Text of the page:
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I am getting all of my gear in fighting shape as I hope to get back to shooting underwater. I recently picked up a housing for my R5 and I pulled the strobes out to get them going. I have two DS125s and the battery packs are from 2007. Although they seemed to take a charge they didn't seem to be holding well. I also noticed a little deterioration on one of them which turned out to be the cells leaking a little. Luckily none of the electronics were damaged. Ikelite does not rebuild these anymore but is happy to sell you a new one for $250.

 

I pulled them all apart to find 6 SAFT 3200 sub C 3000 mAh batteries. Searching high and low I struggled to find those exact cells, at least for anything less than $15 a cell. I believe these are now made by ARTS Energy. These are made in France. 

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I ended up choosing cells from Tenergy. These are "made in China" which I was hoping to avoid but I have experience with Tenergy through other hobbies like RC boats and airsoft. I was able to get 15 of the 3000mAh cells from Amazon for $38. 

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i used regular hot melt glue to hold the packs together for assembly. I believe the packs will be mostly held together by the housing once installed. I also bought a spot welder from Amazon for about $60 to attach the tabs. I bought the one from SeeSii based on reviews. It worked really well and went very quickly.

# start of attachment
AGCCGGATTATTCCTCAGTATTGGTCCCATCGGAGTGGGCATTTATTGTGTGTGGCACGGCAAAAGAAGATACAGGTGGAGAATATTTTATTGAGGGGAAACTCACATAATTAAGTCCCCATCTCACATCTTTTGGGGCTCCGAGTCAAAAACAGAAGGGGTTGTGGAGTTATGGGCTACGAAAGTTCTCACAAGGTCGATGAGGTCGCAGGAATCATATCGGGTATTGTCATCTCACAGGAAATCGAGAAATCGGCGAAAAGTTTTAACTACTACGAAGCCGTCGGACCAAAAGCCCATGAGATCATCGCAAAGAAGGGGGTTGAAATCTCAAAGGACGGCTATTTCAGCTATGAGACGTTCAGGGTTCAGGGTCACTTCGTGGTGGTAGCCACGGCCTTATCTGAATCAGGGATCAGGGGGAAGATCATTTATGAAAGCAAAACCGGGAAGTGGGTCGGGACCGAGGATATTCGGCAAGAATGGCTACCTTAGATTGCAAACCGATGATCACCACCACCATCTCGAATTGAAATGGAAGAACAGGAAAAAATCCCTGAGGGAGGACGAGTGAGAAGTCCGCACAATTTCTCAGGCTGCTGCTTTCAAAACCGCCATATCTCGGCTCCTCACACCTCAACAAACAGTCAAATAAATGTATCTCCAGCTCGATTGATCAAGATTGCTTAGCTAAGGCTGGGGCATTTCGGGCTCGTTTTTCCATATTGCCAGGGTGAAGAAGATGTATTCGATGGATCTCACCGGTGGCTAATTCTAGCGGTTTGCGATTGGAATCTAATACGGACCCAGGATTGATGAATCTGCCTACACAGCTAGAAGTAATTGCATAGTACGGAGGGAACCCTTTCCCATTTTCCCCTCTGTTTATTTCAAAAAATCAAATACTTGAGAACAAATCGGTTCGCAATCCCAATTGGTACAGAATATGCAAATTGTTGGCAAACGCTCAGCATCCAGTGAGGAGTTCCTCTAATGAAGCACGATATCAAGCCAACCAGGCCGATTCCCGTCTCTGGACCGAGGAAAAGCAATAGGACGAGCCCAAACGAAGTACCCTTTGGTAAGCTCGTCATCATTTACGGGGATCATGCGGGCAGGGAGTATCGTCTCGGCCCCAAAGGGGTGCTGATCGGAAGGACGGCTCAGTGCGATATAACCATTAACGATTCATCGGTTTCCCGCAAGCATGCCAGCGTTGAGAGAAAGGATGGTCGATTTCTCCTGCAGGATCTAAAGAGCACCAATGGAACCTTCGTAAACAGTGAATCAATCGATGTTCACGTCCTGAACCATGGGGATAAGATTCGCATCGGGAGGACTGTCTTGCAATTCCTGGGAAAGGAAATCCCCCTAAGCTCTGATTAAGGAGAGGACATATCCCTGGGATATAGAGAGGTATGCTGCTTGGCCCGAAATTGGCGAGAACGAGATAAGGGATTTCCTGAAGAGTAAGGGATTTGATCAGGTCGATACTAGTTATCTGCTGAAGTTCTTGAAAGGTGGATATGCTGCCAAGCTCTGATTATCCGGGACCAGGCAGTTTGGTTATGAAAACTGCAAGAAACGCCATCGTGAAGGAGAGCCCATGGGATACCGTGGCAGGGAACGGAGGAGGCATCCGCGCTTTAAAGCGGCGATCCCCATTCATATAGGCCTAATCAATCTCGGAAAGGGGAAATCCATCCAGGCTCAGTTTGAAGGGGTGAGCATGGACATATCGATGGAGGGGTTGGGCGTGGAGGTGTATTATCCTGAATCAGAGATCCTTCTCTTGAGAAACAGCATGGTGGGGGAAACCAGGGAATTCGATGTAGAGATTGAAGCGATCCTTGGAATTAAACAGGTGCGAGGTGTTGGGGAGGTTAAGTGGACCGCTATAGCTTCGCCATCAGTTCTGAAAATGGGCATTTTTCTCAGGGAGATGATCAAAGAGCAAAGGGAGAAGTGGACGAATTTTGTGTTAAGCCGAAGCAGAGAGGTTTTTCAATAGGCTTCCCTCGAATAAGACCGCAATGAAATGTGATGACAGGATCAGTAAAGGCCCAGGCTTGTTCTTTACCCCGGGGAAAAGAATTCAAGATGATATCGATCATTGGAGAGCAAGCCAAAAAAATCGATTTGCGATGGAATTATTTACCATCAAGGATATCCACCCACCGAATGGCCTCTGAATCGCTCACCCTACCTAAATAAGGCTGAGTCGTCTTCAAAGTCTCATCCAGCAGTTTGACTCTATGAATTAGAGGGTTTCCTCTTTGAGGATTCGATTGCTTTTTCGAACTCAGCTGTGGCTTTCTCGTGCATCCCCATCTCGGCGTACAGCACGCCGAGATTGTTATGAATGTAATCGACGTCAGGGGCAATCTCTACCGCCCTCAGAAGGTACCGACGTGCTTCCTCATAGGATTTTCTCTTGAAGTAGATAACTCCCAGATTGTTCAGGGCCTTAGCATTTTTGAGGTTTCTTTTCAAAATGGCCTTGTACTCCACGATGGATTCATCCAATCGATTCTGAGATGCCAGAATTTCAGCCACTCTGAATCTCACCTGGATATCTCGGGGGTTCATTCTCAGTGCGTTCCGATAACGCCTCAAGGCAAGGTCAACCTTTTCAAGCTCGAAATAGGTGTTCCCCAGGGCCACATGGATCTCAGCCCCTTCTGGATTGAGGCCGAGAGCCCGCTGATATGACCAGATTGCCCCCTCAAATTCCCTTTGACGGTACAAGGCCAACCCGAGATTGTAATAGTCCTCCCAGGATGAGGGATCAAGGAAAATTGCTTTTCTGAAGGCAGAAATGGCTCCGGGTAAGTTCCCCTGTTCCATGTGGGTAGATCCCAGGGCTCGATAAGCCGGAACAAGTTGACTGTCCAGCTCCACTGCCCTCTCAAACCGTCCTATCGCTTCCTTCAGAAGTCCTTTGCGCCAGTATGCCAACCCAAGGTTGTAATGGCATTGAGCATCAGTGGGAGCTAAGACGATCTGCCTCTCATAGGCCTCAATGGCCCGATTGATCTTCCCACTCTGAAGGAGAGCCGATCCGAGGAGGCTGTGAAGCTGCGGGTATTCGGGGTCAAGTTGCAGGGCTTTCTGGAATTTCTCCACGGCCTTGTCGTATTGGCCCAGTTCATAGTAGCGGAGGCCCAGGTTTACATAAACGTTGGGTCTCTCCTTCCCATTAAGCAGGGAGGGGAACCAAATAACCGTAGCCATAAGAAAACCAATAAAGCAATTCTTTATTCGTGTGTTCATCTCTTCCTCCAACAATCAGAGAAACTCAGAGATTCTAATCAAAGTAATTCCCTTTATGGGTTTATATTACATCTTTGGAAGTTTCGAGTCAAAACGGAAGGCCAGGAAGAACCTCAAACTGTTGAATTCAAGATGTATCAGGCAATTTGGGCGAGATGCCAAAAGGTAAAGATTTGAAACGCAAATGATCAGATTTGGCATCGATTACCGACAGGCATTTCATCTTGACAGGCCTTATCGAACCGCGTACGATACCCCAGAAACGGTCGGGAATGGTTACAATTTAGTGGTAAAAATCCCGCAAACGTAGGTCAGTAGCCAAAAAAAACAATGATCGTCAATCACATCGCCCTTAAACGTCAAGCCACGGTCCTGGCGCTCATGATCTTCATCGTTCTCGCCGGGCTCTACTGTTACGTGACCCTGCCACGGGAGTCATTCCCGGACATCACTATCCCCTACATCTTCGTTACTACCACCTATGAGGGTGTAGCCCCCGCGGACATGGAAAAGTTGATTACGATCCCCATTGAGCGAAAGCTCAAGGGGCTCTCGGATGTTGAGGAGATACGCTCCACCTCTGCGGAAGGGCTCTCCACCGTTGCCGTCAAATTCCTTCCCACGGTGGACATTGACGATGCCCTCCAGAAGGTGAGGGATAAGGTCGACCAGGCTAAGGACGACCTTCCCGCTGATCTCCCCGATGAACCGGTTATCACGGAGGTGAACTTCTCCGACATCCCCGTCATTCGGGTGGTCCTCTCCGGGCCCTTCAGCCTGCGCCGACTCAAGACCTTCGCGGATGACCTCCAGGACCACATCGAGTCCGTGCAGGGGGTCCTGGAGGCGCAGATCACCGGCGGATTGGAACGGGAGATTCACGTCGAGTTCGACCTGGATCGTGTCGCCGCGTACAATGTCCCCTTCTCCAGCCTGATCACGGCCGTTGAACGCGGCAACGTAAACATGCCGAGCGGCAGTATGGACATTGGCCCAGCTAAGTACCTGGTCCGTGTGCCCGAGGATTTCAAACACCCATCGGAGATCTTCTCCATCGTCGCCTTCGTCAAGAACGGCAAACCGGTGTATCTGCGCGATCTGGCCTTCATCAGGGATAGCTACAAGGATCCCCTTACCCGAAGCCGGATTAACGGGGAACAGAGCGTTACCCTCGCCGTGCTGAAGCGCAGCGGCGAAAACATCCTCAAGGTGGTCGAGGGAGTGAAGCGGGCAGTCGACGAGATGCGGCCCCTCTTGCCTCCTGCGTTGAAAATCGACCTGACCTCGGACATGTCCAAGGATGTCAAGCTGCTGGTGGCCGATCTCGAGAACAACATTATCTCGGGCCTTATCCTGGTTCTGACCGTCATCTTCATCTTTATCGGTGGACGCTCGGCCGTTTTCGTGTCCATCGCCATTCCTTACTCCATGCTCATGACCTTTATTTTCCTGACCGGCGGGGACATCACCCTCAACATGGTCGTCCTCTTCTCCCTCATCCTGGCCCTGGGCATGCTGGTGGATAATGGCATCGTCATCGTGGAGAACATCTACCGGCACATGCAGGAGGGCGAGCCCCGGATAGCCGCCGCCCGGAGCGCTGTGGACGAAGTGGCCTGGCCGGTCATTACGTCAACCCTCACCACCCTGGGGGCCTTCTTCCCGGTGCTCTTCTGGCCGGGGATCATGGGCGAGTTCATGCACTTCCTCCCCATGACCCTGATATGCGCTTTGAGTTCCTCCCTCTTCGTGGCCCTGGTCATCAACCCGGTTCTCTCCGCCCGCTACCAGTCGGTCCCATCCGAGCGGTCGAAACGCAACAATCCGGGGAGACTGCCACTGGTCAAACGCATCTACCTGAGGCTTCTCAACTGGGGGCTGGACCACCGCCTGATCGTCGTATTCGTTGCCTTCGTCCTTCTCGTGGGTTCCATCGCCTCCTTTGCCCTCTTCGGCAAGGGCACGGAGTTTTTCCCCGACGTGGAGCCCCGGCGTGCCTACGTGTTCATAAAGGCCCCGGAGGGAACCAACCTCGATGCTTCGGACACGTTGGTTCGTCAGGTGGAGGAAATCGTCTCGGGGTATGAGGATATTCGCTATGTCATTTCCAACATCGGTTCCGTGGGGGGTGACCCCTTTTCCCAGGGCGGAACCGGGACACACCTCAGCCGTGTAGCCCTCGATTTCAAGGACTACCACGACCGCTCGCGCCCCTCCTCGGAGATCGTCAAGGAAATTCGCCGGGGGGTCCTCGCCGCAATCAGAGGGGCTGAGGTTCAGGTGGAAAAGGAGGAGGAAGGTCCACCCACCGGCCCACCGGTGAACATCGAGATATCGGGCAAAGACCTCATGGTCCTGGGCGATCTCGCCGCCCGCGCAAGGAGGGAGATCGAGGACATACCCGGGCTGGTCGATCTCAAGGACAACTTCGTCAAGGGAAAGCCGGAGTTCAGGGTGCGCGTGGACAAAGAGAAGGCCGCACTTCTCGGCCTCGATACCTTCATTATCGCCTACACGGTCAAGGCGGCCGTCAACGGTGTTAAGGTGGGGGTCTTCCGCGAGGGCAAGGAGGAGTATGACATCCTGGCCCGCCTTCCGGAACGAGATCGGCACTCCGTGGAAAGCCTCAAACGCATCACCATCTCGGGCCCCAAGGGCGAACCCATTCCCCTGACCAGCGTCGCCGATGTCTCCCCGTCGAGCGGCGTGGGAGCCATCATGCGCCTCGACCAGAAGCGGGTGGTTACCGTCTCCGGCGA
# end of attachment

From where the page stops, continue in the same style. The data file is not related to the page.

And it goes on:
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I used the nickel tabs that came with the spot welder. They are a little thinner than the original but wider so hopefully it won't affect the current requirements. I tried to research as best I could and I believe the original cells are rated to 40 amp discharge and the Tenergy are either 30 or 38. It has both values listed on the website. I suspect the strobe won't use anywhere near that to charge up. 

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Once I had the tabs installed and checked the fit it was time to solder the electronics to the batteries. 

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I took these pictures with my cell phone and the quality of some are not great so I apologize. 

I then fit it all back into the case and screwed it back together. 

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i am waiting on O-rings from Ikelite for the switch and the toggle. I charged them up and have them sitting with the focus lights on to drain them down. I tried the strobe function and they seem to charge at least as fast if not a little faster. At 1/2 power they kept up with low speed continuous shutter on the R5. 

I will add the final assembly details and photos probably next weekend once I get those O-Rings. So far I am about $115 in to both strobes including purchasing the spot welder. A savings of almost $400 over buying new packs. 

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Guys like you make guys like me look bad. :P

Seriously though, good for you! Saves some $$ and keeps another hunk of garbage out of the landfill. I hope it works as you expect!

 

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So, here is the follow up to my post. 

 

I was able to get the required O-Rings from Ikelite for the battery packs.